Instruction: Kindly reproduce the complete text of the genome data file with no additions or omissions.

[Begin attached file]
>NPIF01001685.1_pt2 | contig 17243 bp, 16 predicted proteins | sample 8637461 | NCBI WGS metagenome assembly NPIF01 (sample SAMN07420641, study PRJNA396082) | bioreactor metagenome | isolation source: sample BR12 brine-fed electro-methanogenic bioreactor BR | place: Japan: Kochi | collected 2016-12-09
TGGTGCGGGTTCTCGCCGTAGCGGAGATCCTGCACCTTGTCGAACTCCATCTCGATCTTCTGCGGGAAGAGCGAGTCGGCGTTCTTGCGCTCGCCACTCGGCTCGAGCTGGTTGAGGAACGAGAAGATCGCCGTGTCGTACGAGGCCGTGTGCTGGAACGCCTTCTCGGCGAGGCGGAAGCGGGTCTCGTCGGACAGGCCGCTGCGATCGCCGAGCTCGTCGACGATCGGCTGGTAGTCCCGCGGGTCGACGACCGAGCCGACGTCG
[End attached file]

>NPIF01001685.1_pt2 | contig 17243 bp, 16 predicted proteins | sample 8637461 | NCBI WGS metagenome assembly NPIF01 (sample SAMN07420641, study PRJNA396082) | bioreactor metagenome | isolation source: sample BR12 brine-fed electro-methanogenic bioreactor BR | place: Japan: Kochi | collected 2016-12-09
TGGTGCGGGTTCTCGCCGTAGCGGAGATCCTGCACCTTGTCGAACTCCATCTCGATCTTCTGCGGGAAGAGCGAGTCGGCGTTCTTGCGCTCGCCACTCGGCTCGAGCTGGTTGAGGAACGAGAAGATCGCCGTGTCGTACGAGGCCGTGTGCTGGAACGCCTTCTCGGCGAGGCGGAAGCGGGTCTCGTCGGACAGGCCGCTGCGATCGCCGAGCTCGTCGACGATCGGCTGGTAGTCCCGCGGGTCGACGACCGAGCCGACGTCG